What had been the general attitude toward slavery of the man who issued the Emancipation Proclamation ? What did Lincoln think about slavery before he became a public character?We need not hear him say, as he often said, that he ” always hated slavery,” the words of a man slow to censure and not a man of hate.
It was Abraham Lincoln who pronounced the completest judgment against slavery ever put in words. “If slavery is not wrong, nothing is wrong.” “I cannot remember,” he says, “when I did not so think and feel.”Was it the intuition of a spirited child born into a system that degraded white poverty even more than it degraded the negro, or did it begin with the flatboat trip to New Orleans, when slavery, witness John Hanks, “ran its iron into him ” at the first sight of the lash andthe auction-block ? His nearest friend and biographer gives credit to the story, curious and suggestive if true, that he then and there said to his companions, with an imprecation that rarely issued from his lips, “Boys, if I ever get a chance to hit that thing, I ’11 hit it hard.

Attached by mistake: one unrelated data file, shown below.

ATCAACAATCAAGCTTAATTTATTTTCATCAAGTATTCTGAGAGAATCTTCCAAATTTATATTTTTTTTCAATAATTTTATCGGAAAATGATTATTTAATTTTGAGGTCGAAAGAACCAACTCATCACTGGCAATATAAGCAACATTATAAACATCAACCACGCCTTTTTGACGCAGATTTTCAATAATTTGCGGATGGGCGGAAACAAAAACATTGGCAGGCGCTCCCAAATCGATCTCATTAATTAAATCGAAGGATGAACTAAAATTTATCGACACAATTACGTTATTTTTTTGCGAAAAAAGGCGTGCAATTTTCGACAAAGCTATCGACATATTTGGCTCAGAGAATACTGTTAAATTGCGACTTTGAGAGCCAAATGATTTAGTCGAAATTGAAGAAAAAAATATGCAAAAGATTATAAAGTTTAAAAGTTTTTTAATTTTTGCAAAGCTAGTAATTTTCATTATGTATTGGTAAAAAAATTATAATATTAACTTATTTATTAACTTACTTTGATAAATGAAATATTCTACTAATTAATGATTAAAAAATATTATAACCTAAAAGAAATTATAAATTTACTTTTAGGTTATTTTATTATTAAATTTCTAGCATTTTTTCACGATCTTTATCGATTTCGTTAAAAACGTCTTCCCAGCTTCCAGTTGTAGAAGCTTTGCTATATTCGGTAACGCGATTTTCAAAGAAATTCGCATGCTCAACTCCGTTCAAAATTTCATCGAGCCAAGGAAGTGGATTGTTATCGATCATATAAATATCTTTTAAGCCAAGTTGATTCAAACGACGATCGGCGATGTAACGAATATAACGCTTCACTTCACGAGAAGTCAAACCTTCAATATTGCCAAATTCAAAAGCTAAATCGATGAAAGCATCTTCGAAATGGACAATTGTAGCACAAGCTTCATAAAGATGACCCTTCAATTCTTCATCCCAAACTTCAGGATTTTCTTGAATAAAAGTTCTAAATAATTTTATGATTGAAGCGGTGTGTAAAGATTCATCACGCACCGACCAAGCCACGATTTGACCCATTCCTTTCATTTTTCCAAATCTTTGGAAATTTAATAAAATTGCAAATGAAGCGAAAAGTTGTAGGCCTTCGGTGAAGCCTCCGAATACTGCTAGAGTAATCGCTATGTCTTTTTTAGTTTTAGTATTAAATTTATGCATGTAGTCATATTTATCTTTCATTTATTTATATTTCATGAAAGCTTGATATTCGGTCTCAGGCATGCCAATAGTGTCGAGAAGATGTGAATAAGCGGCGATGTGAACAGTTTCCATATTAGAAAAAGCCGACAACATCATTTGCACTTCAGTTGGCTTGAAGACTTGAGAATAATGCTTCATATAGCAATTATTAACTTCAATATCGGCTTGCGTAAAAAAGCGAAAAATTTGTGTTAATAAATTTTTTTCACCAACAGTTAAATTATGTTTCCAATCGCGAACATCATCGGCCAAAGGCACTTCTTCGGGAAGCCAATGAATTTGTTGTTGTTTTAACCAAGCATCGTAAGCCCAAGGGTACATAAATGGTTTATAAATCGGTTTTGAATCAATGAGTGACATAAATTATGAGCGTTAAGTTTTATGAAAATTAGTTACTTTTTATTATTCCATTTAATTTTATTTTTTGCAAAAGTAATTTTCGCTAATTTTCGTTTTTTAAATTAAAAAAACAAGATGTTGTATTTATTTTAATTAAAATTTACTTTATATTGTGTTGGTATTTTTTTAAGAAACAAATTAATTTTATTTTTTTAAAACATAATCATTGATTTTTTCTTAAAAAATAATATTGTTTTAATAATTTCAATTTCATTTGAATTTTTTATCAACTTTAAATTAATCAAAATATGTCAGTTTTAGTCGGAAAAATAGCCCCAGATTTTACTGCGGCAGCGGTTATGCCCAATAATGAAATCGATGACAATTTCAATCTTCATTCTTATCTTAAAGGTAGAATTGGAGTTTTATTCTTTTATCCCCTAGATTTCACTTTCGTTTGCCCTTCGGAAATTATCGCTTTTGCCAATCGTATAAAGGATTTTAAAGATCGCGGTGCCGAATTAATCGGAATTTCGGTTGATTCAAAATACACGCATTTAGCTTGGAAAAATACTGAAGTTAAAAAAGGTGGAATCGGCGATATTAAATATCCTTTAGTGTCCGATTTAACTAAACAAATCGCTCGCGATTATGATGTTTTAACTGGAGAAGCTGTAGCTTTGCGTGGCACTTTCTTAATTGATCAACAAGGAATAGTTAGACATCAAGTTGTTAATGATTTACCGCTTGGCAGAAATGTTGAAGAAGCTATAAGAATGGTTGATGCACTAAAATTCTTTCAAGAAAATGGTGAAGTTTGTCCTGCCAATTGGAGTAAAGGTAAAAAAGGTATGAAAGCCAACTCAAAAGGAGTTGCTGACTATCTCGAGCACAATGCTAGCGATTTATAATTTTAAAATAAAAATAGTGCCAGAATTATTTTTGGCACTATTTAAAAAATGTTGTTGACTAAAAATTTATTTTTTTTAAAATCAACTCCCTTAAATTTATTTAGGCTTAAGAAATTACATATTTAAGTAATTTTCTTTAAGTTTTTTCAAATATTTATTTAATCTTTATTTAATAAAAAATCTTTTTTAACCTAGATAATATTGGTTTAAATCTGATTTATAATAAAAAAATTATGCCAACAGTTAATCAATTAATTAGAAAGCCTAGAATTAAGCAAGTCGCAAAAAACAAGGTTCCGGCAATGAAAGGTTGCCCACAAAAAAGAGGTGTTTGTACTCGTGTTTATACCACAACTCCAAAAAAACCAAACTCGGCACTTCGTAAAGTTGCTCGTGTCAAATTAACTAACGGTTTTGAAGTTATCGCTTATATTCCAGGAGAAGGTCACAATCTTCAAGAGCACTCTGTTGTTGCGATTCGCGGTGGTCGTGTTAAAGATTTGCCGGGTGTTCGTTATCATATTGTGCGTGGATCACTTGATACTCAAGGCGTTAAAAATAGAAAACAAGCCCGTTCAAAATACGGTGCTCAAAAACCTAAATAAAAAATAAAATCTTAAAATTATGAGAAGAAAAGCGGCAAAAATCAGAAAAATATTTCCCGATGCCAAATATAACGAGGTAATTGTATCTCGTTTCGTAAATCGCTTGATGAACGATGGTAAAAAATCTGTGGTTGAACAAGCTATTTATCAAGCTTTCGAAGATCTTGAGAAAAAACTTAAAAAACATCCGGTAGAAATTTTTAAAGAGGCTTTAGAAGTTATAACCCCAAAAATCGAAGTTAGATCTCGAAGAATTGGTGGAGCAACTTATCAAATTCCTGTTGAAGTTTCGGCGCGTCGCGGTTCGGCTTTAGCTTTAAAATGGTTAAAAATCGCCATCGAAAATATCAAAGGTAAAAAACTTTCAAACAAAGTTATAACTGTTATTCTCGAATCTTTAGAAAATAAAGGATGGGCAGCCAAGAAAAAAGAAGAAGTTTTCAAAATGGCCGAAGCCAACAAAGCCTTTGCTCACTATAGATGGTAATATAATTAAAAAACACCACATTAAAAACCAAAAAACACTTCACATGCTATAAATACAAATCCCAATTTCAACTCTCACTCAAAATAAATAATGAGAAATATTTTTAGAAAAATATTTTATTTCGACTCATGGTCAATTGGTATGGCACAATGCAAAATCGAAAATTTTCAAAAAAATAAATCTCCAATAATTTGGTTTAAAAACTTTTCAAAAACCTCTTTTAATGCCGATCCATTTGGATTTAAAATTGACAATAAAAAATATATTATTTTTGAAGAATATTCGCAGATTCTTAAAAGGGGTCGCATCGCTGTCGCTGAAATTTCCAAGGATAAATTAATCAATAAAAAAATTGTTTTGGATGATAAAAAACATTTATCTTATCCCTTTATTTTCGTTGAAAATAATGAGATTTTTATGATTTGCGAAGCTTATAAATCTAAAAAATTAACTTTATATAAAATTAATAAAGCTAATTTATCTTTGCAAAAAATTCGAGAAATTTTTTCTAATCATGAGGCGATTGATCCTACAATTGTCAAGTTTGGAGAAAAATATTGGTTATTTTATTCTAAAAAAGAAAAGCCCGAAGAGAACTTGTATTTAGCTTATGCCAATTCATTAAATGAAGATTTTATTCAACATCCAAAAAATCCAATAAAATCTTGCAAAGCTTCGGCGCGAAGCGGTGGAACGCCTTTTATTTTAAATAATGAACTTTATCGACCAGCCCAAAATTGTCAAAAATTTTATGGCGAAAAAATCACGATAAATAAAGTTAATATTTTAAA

” A forgotten lecture, produced by the young Lincoln in his twenties, declares the freeing of slaves to be one of the highest objects of human achievement. What put this into the head of the backwoods youth in a pro-slavery community? The burning of a negro by a St.Louis mob stirred him to one of his earliest speeches —on Liberty, the subject always uppermost in his mind — a speech that has the added interest of showing that Lincoln, like Webster, began with a grandiloquent manner, imitated from the spread-eagle oratoryof the period, before he developed his own inimitable style.If Abraham Lincoln ever uttered a word in extenuation of slavery, the fact has not appeared in history.
It needs not his words to show how he felt toward such a system. His whole life, now open to the world, was an all-embracing sympathy with the oppressed and down-trodden that beat in every pulsation of his heart. To hate slavery was in his blood. It was a law of his being.